Khaled's DJ platform encourages his symbiotic relationship with rappers, because his show can help put their albums over the top. (His Def Jam position makes artists even more eager to curry favor.) No one seems bothered that he doesn't actually rap, sing, or do much serious production. Though he credits himself as Victory's executive producer (along with "Allah"), his A-list team of beatmakers, led by Orlando's the Runners, are responsible for his big singles.
So, what exactly is his input, then? "I give them concepts," Khaled explains. "I get with, like, T-Pain in the studio, and give him a concept. He'll put some words to it, and then I'm like, 'I'm with that,' or 'Change this.'" In the case of Khaled's current single, "All I Do Is Win," he says he suggested the "winning" theme and then T-Pain came up with the hook.
It's a somewhat confusing process, but it has proven a successful one over the past half-decade, in which Khaled-helmed tracks such as "We Takin' Over" and "Out Here Grindin'" have gone gold, and "I'm So Hood" went platinum. By featuring three, four, or more rappers on each song, Khaled pumped new life into the posse cut, a hip-hop tradition dating back to its early golden era. (He says he's a fan of the Juice Crew, responsible for the most famous posse track, 1988's "The Symphony," recorded by Marley Marl and featuring Masta Ace, Craig G, Kool G Rap, and Big Daddy Kane.)
"I just wanted to take collaborations to the next level, to bring it into my world," Khaled adds, "to make records for the streets and make superbig anthems." Widely credited for reviving the posse cut, Khaled has received fewer props for said anthems. While rock and metal have a long tradition of radio bangers — "Eye of the Tiger," say, or "Welcome to the Jungle" — early '00s chart-toppers from Nelly and Outkast were mainly R&B- or funk-driven.
Khaled proceeded to cast all subtlety aside and focus exclusively on bombastic beats and traditional pop song structures. You always know what's coming on a Khaled single — a slow intro, a dramatic voice-over, some quickly spit verses, and an enormous hook. The dramatic crooning of singers such as Akon works well on these songs, as do the fierce, thugged-up rhymes of Miamians and Miami transplants such as Trick Daddy, Rick Ross, Jeezy, and Lil Wayne.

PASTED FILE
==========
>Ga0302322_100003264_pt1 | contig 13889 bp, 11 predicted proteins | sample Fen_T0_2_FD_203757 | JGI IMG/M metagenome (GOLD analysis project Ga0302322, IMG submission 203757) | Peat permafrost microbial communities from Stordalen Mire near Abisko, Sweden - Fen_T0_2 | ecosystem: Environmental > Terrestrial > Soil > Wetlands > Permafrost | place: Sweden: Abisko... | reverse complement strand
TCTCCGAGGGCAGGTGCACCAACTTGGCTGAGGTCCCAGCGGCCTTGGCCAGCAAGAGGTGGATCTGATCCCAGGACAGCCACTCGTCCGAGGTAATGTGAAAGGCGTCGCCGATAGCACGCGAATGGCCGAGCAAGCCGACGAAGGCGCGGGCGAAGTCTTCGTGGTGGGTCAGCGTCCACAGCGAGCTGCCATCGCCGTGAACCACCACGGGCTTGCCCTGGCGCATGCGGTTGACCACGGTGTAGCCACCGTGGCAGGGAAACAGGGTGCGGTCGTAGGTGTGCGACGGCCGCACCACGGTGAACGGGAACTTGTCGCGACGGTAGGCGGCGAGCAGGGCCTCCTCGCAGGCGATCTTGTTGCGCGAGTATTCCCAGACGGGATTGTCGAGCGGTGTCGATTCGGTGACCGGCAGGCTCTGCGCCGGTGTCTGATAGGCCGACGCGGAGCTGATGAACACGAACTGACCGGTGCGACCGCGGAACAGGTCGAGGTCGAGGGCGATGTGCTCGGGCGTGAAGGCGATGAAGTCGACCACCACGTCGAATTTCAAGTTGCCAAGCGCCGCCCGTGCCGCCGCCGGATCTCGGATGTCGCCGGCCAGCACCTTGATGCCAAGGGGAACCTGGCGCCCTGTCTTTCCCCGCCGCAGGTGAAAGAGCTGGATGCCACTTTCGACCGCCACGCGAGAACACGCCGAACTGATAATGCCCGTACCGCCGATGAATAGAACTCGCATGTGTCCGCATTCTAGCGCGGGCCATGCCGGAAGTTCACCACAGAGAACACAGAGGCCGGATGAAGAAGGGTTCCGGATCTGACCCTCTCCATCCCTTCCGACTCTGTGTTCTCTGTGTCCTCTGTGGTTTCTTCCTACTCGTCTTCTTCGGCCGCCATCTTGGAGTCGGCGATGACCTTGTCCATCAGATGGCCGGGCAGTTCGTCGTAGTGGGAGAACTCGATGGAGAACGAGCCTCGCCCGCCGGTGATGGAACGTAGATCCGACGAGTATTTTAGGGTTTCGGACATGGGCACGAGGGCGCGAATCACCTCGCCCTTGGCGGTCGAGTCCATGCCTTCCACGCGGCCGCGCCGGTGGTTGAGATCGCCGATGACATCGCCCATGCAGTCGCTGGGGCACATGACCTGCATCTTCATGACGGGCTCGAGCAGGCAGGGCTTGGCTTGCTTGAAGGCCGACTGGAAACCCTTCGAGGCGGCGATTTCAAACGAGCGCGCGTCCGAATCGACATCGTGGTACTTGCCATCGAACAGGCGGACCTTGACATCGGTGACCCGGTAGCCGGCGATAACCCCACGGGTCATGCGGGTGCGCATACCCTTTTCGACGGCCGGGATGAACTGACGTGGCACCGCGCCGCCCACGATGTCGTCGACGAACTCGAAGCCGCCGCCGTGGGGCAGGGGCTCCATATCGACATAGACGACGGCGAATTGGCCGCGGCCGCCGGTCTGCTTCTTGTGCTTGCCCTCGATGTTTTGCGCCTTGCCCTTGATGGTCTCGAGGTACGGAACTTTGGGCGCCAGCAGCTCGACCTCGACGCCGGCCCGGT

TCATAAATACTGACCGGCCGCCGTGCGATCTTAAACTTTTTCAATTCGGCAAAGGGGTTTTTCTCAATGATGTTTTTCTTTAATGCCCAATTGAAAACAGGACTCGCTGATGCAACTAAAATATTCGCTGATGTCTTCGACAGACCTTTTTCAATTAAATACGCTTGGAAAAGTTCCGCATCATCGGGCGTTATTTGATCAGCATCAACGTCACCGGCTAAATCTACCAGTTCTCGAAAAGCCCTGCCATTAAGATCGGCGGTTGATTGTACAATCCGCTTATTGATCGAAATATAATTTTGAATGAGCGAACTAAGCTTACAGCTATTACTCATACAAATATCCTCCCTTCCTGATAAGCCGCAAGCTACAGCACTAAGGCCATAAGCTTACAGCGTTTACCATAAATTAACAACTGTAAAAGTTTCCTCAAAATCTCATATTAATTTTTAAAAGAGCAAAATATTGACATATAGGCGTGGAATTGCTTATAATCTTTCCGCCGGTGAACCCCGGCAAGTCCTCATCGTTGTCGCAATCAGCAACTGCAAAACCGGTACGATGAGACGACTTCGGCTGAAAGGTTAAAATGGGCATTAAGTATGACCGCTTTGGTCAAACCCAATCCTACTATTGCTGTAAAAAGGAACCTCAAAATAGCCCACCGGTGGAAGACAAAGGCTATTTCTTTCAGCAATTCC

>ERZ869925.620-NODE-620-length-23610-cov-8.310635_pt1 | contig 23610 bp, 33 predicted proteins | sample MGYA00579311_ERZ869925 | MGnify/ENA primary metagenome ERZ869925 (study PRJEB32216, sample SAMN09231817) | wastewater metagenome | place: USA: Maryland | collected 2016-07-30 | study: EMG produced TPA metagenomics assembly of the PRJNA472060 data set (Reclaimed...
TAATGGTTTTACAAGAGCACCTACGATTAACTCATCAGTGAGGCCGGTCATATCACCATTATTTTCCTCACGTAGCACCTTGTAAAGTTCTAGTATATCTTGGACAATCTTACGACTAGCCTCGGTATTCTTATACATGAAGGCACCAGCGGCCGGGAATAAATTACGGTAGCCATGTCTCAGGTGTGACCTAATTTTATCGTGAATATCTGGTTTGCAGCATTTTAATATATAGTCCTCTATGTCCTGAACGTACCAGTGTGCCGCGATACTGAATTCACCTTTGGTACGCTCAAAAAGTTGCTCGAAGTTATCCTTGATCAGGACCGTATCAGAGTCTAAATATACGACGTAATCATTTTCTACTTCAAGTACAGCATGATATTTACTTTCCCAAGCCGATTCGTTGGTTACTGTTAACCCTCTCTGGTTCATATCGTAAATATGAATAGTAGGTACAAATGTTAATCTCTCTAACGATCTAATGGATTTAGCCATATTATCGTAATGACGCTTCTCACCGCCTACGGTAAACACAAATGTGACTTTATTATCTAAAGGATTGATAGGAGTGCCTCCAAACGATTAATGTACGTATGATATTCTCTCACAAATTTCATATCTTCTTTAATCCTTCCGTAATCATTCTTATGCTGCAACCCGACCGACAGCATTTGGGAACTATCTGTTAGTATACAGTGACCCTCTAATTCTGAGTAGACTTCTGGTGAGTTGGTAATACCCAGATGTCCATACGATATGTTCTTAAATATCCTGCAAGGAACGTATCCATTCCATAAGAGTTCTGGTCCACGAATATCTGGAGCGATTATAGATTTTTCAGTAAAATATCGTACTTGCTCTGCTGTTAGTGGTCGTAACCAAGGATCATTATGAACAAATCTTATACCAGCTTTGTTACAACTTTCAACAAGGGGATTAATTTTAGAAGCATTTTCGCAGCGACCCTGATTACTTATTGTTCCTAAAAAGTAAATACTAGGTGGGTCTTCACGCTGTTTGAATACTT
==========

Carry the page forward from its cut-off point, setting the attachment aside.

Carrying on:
Other Floridians like Plies and Cool & Dre have also fit easily into the mix, and Khaled has emphasized regional pride from the beginning. Seemingly afraid to leave anyone out, he invites just about everyone to the party; if a rapper is not on the song, chances are he's in the video. With artists from New York to Arkansas frequently complaining that a lack of unity stifles their local scenes, the value of what Khaled does should not be underestimated.
Perhaps critics' biggest complaint about DJ Khaled songs is the presence of Khaled himself. For many, his penchant for screaming his catch phrases at the top of his lungs has begun to grate. Of course, considering Khaled lives and dies by his radio play, it doesn't matter too much what the critics think. The bigger problem is that his new tracks haven't taken hold with the public — first single "Fed Up" failed to crack the Billboard Hot 100, and "All I Do Is Win" peaked at number 64.
It might simply be that Khaled's moment has passed, that the posse cut is fated to again retreat into obscurity for a few years. Meanwhile, with Lil Wayne in jail, Khaled has temporarily lost his marquee artist, and protégés such as Ace Hood and Rum have so far failed to capture the public's imagination.
If Khaled is feeling the pressure, he's not showing it. For his Victory release party, he flooded the King of Diamonds strip club with dollar bills and then bought countless copies of his own album after a Best Buy autograph session. (One wonders what the SoundScan folks would think about that.)
Though his days as DJ Khaled, rap star who doesn't rap, seem to be numbered, his influence in the music industry doesn't show much sign of abating. One suspects that as long as he maintains his relentless optimism, he won't be working behind the counter at McDonald's anytime soon.